First Female Commanding Officer of a U.S. Navy Ship

LCDR Darlene Iskra smiles shortly after her appointment as commanding officer of USS Opportune (ARS-41), February 1991. DOD Still Media Photograph: DN-ST-91-06050.

LCDR Darlene Iskra smiles shortly after her appointment as commanding officer of USS Opportune (ARS-41), February 1991. DOD Still Media Photograph: DN-ST-91-06050.

Dec. 27 marks 22 years since LCDR Darlene Iskra reported for duty aboard USS Opportune (ARS-41).  She would later become the first female commanding officer of a U.S. Navy ship when she assumed responsibility as the ship’s CO.

Today, we recognize CDR (Ret.) Iskra’s accomplishments during her 21 years of military service – marked by several firsts for female Sailors, including qualifying as a Surface Warfare Officer, service as a sea-going officer, as well as one of the first three female Sailors to attend the Naval School of Diving and Salvage.

She holds an MA in National Security and Strategic Studies from the Naval War College, Newport, R.I., and an MA and Ph.D. in Sociology from the University of Maryland. Today, she writes books about women in military service.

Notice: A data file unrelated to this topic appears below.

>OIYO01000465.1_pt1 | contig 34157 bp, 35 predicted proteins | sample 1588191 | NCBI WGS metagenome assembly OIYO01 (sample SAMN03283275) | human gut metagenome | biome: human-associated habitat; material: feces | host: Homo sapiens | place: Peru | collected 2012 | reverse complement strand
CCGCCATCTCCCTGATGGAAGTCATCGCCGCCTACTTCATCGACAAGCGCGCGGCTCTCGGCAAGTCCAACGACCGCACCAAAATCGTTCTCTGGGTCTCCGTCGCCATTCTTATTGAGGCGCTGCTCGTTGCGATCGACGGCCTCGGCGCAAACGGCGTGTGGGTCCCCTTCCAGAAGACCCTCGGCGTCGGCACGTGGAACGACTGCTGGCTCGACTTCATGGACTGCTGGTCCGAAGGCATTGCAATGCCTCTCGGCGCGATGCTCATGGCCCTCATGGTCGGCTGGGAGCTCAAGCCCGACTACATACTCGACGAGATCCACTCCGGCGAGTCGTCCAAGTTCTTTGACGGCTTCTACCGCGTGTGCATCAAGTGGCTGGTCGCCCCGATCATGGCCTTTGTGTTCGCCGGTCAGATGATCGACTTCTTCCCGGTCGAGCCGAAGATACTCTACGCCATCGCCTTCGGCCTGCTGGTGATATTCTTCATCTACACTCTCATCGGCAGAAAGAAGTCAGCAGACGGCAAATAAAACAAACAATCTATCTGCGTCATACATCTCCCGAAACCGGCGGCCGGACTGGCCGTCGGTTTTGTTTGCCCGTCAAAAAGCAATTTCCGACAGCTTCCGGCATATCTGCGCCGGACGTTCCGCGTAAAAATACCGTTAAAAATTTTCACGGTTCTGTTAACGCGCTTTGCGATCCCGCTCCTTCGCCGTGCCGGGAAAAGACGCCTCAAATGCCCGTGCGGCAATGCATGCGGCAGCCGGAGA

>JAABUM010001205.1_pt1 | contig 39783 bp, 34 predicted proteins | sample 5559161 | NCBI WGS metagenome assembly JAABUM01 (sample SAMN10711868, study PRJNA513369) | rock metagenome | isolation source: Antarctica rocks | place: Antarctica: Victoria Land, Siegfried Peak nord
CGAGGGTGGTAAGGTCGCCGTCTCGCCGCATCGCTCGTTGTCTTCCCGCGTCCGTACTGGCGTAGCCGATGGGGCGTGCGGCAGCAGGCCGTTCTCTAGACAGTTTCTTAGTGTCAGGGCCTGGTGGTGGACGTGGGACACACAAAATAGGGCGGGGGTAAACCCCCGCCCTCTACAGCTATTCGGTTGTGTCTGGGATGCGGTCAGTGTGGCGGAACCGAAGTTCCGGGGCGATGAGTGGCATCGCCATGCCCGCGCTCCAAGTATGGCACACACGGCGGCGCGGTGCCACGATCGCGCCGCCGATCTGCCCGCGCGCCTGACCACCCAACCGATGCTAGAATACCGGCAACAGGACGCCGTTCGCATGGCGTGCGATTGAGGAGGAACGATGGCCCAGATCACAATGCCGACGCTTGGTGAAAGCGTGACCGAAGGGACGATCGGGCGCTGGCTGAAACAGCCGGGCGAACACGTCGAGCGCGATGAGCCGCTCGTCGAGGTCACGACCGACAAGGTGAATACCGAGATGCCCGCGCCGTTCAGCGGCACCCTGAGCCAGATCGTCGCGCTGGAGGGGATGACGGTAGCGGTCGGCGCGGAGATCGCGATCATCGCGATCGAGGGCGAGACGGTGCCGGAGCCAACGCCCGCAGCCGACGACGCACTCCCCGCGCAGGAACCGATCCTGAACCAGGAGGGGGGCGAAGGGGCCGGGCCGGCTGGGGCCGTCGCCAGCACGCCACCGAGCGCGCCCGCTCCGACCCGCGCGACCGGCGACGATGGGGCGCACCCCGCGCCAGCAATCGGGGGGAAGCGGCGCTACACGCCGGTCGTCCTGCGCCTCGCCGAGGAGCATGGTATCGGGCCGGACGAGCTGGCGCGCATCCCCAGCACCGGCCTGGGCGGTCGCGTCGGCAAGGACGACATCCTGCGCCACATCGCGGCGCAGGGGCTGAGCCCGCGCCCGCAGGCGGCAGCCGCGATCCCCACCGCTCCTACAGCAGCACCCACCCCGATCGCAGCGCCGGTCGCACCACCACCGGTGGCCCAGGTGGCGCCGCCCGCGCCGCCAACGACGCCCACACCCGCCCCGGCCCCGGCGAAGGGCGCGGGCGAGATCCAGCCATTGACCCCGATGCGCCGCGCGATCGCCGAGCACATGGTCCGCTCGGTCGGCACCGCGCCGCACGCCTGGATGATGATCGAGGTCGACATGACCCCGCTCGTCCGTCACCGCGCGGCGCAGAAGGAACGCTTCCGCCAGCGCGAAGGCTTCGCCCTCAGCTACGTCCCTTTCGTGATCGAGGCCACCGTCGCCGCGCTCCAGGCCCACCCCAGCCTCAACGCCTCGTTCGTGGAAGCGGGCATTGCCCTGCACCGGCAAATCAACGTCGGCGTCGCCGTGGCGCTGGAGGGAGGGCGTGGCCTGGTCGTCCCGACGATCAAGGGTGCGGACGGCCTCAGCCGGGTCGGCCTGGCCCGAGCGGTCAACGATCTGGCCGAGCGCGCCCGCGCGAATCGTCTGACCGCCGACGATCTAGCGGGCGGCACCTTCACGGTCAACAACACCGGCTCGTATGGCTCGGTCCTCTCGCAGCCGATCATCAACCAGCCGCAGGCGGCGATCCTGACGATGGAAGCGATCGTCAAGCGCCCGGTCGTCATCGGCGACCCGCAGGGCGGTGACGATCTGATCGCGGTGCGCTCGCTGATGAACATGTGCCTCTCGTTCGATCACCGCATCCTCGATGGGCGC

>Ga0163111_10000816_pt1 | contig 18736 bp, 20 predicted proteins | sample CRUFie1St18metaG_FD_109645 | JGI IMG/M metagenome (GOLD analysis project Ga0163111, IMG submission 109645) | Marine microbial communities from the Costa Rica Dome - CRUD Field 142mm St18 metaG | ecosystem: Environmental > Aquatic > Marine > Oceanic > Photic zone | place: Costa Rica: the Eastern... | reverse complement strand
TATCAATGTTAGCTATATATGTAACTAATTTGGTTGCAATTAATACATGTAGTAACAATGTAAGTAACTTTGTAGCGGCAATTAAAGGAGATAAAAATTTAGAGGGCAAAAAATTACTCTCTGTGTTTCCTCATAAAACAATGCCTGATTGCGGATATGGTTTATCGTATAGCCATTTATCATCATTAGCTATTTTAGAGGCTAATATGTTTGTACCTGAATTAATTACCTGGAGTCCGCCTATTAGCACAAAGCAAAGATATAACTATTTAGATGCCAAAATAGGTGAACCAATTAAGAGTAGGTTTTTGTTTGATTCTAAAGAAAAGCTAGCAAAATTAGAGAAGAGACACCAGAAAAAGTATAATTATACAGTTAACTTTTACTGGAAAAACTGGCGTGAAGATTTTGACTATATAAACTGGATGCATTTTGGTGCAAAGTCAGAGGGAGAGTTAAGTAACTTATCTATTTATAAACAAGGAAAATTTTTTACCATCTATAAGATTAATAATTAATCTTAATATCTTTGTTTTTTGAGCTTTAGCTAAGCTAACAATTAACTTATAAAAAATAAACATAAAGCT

Below, CDR (Ret.) Iskra reflects with Naval History & Heritage Command on her career.

“I hadn’t realized what a big deal being the first woman to command a ship would be until I arrived in Naples, and on my desk was a stack of congratulatory cards and letters from people I didn’t even know! I also got a few cards from people I hadn’t heard from in literally decades! Soon afterwards, the public affairs officer from Naples asked to do an interview. That was the one that was published soon after I took command, to news outlets all over the world, even in Saudi Arabia, which freaked my husband out, as even back then we were worried about terrorism.

About three weeks after I took command, Desert Storm started in the Gulf and we were ordered underway towards the Suez Canal to intervene in case the Canal was mined or otherwise blocked. We picked up an [Explosive Ordnance Disposal] team in La Maddalena, Sardinia, and headed to an area on the Mediterranean side of the canal, where we stayed for the entire duration of the war. No mines were laid, though we did have several interesting incidents, but those are stories for another day.”

CDR (Ret.) Iskra shared more memories of her 21 years in the Navy and what it meant to her in this video.

To see more photos of her naval career, check NHHC’s Facebook album.